Wanting to get an optometrist’s opinion on this practice, I reached out to the team at Pott Glasses. To begin, I asked them if tears were enough to clean our eyes, and if we actually needed an external cleanser to deep-clean our eyes.
“It is true that our tears can be natural cleansers for dust and pollutants, but due to the current situation today where many people are experiencing dry eyes, our tears may not be sufficient enough to drain these dust and pollutants,” they explained to Vulcan Post.
“Which is why eyelid wipes, warm compression and preservative-free artificial tears come in to support us to keep our lids clean and prevent these dust and pollutants to cause further damage to our eyes.”
We’re frequently using our phones and computers, which reduces our blinking rate, allowing our tears to evaporate easily and replenish less.
Warm compressions are thus important because they help soften the oils in our glands, enabling more tears to work better, which is what Poh Mei is using to help relax her customers’ eyes.
“What about the herbal medicine and the apparatus used to clean the eyes? Are they safe?” I asked the optometrists.
“Herbal treatment could be helpful within a certain concentration, anything out of that will cause side effects or complications. In our personal opinion, it will be better to use the ways that have been clinically-proven as it is safer and not to have much to worry about.”
“Cotton wrapped over the metal rod is safe as well, but you’d have to be careful with the potential rusting that may occur on it,” they shared with Vulcan Post.
They also added that it’s important for anyone conducting these procedures to wear gloves, as the eyes are very sensitive and could be easily infected.
Contrasting Modern Medicine With Traditional Chinese Medicine
After getting to know both sides of the story, I can deduce two things:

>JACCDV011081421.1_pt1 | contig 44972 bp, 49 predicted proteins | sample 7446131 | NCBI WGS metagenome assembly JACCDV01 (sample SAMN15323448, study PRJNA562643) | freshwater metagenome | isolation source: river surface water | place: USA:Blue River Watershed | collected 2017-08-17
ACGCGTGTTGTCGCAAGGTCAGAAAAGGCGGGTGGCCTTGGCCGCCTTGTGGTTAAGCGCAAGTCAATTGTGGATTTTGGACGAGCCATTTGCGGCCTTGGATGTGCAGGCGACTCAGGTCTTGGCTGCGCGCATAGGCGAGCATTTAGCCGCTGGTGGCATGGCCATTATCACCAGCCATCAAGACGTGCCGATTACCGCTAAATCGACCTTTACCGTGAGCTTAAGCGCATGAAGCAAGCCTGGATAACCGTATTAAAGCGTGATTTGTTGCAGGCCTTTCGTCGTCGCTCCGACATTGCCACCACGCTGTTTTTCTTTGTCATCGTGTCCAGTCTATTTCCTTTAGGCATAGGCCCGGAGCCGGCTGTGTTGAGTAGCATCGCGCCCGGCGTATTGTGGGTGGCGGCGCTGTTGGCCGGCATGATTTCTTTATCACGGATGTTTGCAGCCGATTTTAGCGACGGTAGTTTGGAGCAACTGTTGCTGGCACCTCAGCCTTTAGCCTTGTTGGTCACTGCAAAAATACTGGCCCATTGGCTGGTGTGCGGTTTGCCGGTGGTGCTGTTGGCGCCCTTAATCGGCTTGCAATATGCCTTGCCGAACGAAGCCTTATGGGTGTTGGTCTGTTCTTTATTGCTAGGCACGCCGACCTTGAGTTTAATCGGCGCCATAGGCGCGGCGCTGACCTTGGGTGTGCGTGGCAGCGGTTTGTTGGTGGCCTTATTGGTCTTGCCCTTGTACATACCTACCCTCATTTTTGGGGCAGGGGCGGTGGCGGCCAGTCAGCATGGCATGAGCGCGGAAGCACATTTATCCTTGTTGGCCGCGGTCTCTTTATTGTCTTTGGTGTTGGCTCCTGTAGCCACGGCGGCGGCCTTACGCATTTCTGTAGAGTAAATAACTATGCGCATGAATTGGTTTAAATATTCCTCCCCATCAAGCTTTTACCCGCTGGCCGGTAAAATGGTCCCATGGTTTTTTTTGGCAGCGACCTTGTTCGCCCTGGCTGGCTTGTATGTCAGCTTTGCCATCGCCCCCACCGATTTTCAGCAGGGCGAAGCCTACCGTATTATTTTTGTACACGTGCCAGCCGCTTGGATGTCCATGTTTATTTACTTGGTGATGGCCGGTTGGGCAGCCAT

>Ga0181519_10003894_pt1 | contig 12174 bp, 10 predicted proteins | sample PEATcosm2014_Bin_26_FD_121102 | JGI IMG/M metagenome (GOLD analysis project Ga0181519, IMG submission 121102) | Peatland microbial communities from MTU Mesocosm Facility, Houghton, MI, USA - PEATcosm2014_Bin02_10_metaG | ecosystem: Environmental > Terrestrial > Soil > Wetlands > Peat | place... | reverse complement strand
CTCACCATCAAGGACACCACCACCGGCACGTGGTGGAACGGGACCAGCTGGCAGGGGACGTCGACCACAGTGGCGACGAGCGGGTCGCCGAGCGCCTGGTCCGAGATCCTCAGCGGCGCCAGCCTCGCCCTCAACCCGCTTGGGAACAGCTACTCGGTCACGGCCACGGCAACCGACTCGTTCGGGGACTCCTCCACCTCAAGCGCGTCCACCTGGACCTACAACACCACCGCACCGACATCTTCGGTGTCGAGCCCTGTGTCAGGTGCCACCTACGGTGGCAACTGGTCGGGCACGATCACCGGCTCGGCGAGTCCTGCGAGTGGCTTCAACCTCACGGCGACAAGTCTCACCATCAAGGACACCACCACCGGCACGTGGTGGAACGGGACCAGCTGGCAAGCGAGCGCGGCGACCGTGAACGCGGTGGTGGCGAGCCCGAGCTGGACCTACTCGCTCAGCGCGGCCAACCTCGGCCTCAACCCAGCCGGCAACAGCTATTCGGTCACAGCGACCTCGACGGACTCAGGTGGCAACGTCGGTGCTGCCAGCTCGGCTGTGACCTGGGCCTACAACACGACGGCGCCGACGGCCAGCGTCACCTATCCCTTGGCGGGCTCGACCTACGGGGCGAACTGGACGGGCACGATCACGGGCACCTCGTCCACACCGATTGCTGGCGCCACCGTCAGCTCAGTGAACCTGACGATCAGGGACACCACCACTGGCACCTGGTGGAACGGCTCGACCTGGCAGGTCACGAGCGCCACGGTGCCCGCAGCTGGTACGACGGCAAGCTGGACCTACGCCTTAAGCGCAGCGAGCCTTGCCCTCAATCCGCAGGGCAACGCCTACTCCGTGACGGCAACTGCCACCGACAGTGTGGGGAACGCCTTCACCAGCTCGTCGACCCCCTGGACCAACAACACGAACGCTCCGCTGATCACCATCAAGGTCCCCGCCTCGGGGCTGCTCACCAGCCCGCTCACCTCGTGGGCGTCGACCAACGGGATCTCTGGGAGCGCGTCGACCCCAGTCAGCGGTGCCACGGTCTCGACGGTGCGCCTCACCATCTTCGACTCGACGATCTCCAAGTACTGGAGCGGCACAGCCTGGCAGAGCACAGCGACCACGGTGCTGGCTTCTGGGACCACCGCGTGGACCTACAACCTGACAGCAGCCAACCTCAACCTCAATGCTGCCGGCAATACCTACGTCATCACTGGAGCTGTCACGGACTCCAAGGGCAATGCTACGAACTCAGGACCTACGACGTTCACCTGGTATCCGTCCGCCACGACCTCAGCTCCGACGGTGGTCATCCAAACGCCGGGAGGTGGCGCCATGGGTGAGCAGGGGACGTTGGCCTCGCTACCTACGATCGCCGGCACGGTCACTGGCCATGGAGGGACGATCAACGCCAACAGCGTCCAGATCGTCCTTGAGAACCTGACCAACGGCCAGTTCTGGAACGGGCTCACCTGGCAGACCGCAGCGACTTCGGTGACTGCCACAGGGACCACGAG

- There is a necessity for deeper cleaning of the eyes as a service, especially in this day and age.
- Poh Mei’s practices for eye-cleansing are safe so long as she regularly changes the metal rods and maintains a certain concentration of the herbal concoction.
While it’s great that Poh Mei sanitises her hands before each session, it could increase customer confidence if she were to use disposable gloves on top of that too.
In every business, there’s bound to be sceptics, even more so for a unique one like Poh Mei’s. But negativity doesn’t dissuade her, as the results and feedback she’s gotten is all the proof she needs to continue.
If our treatment is useless, we won’t have so many customers coming in to try it out and do free advertisement for us. If our treatment is harmful, we wouldn’t have been able to stand for more than a century and have this business passed down until the 4th generation. Never try, never know. Let the result speak the truth instead.
Ooi Poh Mei, current proprietor of Hwang I Care.
- You can learn more about Hwang I Care here and Pott Glasses here.
- You can read more startups we’ve written about here.
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Featured Image Credit: Ooi Poh Mei, current proprietor of Hwang I Care